In order to guard the minds of all people, Mahāmati, let the Bodhisattva whose nature is holy and who is desirous of avoiding censure on the teaching of the Buddha, refrain from eating meat. For instance, Mahāmati, there are some in the world who speak ill of the teaching of the Buddha; [they would say,] "Why are those who are living the life of a Śramaṇa or a Brahmin reject such food as was enjoyed by the ancient Rishis, and like the carnivorous animals, living in the air, on earth, or in the water? Why do they go wandering about in the world thoroughly terrifying living beings, disregarding the life of a Śramaṇa and destroying the vow of a Brahmin? There is no Dharma, no discipline in them." There are many such adverse-minded people who thus speak ill of the teaching of the Buddha. For this reason, Mahāmati, in order to guard the minds of all people, let the Bodhisattva whose nature is full of pity and who is desirous of avoiding censure on the teaching of the Buddha, refrain from eating meat.

Mahāmati, there is generally an offensive odour to a corpse, which goes against nature; therefore, let the Bodhisattva refrain from eating meat. Mahāmati, when flesh is burned, whether it be that of a dead man or of some other living creature, there is no distinction in the odour. When flesh of either kind is burned, the odour emitted is equally noxious. Therefore, Mahāmati, let the Bodhisattva, who is ever desirous of purity in his discipline, wholly refrain from eating meat.

Pretty obvious that the writers of this did not want aspirants to eat meat.

There is a kinship with all living things, let there be no mistake about that.

But... it's more complicated than Gary Steiner's vegan views published in the NY Times on Nov. 22.
Some letter writers seem to have echoed some of my sentiments in response, I'd also note.

I'd like to make a few other brief points:

  • This part of the sutra, as the editor/translator noted, and as can be easily seen by appeal to the lengths and styles in subject matter, is clearly a later addition. It is indisputable that at the time the Lankavatara Sutra was written, vegetarian, eating meat was not a paramount concern of the writer(s). It was about as prominent on their radar as gayness and abortion were with Jesus Christ.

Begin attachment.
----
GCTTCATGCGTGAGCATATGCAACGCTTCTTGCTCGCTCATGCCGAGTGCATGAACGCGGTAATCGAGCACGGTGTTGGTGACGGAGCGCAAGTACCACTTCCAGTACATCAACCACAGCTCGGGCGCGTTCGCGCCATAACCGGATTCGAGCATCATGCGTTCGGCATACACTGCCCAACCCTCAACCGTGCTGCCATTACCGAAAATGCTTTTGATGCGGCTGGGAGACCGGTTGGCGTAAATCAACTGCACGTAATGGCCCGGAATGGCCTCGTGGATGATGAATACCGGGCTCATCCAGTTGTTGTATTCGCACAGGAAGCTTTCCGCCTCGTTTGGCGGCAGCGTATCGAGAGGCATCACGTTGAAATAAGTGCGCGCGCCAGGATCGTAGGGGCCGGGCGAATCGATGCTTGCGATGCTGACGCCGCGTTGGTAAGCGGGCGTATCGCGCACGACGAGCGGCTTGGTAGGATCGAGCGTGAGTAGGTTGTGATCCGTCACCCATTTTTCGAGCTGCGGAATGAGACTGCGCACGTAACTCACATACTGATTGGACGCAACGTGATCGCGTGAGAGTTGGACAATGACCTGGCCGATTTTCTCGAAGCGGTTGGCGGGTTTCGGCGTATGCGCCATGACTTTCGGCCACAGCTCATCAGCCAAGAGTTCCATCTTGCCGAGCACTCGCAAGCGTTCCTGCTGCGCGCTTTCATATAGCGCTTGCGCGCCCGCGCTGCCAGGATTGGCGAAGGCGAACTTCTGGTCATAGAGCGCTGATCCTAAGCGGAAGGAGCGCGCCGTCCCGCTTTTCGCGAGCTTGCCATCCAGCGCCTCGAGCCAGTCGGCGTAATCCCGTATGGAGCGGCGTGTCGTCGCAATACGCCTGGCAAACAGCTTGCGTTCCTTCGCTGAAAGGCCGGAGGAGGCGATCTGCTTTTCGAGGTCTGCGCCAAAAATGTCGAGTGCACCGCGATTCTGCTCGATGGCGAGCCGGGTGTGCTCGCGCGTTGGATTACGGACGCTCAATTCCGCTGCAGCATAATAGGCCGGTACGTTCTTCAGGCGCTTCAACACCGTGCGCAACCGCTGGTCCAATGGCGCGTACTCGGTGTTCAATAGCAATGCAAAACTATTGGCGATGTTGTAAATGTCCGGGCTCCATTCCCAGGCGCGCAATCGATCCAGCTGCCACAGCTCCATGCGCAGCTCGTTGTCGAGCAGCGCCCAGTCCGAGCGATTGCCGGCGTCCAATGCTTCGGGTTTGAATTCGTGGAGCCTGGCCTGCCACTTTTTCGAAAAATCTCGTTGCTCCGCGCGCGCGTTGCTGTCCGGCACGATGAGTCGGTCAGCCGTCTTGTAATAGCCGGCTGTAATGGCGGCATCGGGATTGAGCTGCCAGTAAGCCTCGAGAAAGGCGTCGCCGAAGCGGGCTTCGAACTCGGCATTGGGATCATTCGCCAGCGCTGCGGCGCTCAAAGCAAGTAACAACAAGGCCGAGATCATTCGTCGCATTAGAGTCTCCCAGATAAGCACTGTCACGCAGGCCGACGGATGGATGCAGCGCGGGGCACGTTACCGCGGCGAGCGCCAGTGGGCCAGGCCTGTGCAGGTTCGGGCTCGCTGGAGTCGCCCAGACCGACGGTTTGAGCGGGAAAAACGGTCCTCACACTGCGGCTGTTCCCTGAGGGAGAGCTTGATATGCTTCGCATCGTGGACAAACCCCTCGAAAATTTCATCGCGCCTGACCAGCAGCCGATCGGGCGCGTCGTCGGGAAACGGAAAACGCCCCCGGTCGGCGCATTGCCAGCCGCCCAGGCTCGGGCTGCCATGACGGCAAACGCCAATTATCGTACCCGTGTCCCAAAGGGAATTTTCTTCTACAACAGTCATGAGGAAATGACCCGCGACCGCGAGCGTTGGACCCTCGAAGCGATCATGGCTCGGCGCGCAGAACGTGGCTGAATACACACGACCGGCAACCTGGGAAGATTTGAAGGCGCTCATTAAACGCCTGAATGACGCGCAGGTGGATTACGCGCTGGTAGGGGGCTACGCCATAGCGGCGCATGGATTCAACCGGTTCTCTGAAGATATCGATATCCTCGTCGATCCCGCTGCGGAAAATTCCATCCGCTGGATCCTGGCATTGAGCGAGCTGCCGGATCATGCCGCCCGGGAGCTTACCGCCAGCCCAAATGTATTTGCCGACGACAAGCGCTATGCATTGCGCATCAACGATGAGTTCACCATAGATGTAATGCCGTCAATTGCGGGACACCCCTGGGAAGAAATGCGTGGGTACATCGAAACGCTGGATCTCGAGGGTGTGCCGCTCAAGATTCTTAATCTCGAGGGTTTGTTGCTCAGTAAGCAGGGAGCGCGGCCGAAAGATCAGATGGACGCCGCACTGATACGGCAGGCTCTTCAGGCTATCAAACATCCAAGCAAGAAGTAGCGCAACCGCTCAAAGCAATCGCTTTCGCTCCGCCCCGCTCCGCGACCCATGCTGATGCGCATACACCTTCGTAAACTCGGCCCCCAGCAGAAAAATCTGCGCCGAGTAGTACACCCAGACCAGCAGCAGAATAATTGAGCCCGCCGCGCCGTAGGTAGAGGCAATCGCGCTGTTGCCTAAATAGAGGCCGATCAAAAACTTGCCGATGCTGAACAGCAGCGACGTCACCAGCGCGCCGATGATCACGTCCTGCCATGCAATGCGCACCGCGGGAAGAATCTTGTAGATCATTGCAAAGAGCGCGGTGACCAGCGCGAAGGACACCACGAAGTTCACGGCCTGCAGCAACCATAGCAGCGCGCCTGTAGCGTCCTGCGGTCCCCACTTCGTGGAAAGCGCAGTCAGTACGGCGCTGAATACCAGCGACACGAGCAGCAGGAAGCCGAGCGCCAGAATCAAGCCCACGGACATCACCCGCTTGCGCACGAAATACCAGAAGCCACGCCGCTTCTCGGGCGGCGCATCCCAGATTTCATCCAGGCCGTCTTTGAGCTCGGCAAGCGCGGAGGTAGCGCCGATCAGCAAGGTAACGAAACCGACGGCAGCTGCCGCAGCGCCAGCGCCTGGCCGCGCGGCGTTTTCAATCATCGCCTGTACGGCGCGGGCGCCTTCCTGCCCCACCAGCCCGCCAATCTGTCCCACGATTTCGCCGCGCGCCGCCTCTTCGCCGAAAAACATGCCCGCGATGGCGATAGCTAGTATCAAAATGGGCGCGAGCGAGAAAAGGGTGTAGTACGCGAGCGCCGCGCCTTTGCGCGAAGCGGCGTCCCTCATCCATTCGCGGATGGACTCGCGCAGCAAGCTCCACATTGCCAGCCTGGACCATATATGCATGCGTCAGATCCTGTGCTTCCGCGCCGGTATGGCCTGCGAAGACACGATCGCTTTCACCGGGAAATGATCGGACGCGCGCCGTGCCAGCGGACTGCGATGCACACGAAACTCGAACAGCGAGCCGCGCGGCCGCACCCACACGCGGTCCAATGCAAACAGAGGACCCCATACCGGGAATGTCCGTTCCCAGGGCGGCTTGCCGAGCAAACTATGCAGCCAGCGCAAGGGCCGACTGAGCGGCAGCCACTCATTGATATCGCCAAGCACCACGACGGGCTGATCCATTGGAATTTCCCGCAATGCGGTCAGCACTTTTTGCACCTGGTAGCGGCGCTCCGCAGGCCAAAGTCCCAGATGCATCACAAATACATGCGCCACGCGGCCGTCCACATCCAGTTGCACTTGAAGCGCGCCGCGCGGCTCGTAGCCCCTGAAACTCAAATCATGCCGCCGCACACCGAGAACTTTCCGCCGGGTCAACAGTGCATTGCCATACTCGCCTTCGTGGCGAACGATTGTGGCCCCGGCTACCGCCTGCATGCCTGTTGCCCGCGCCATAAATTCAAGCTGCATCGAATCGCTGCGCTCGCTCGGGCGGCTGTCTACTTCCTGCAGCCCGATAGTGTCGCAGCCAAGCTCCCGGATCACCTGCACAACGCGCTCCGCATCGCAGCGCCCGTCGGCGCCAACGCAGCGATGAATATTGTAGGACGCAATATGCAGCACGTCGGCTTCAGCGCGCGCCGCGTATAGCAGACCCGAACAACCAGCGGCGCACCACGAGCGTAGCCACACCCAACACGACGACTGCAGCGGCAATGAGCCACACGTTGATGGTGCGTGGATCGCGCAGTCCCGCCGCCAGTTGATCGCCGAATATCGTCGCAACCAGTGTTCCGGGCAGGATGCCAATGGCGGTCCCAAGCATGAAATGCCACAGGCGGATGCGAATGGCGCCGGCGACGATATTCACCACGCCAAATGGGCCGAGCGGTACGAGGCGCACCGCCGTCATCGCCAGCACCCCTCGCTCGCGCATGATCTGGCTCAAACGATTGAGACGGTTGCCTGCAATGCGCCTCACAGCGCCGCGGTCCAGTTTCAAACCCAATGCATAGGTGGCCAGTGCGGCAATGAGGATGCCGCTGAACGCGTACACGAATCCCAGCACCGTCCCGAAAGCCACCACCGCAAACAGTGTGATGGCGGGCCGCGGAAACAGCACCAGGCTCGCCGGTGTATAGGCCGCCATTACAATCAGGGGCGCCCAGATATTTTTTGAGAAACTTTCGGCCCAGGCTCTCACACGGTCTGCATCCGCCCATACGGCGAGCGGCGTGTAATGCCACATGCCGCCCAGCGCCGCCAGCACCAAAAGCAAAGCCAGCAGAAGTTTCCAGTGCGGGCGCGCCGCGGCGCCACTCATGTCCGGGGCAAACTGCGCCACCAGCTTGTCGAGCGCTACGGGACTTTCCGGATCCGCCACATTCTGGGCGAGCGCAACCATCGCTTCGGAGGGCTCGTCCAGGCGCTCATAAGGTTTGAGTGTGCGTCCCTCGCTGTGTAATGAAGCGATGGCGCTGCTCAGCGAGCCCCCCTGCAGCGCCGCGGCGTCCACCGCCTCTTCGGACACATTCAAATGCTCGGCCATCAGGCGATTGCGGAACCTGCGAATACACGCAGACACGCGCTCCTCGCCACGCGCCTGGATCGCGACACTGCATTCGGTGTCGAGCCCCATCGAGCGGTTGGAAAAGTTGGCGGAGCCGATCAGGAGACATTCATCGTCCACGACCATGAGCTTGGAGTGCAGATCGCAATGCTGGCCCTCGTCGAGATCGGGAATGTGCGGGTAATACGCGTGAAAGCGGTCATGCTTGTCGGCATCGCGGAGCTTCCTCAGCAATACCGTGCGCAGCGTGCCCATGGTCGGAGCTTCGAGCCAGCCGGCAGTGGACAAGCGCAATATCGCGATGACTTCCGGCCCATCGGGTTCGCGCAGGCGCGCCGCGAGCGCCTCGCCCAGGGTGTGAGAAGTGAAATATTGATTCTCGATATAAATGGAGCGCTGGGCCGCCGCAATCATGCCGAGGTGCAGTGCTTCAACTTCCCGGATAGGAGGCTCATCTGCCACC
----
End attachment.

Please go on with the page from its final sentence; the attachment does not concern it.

• Now admittedly, someone who was vegetarian did later add this stuff.

  • But...then...I must go to more fundamental issues in Buddhism, as I see it: what do my senses, knowledge, science tell me?

    • Humans clearly evolved as omnivores. This is not something that would have been obvious to the author of this chapter.

    • Humans clearly must carefully consider the effect on the environment of all their actions. That means whether or not eating meat is prohibited by one's self or not, what is not optional is careful consideration of the environmental effects of eating (or not eating) meat.

    • The conundra of an absolutist vegetarian position might boggle the mind. If all animal life is precious, what are we to do with carnivores? Kill them? Let them die by keeping them from their prey so the prey over-reproduce and lead to havoc on their ecosystem? And then there are animals that depend on carnivorousness for their very survival: should we make tapeworms extinct? (HT: PZ Myers) Why not? Aren't they our kin too? (And make no mistake about it, they are.)
    • Finally, to rephrase points made previously, the effects of not eating meat may be worse than eating meat. We know from experiences with wolves in the Western US that removal of predators has dramatic adverse consequences on many many species. The prey may be eaten, but other life forms depend on the predator eating his prey (and not just the predator species.

This is why, I think, many meat eaters don't like it when vegetarians get in their faces, so to speak.

The moral issues are actually more complex than would be made by many vegetarian activists.

What is very, very important for all of us is to reduce our footprint on the planet, and to be mindful of our effect on all living beings.

Happy Thanksgiving.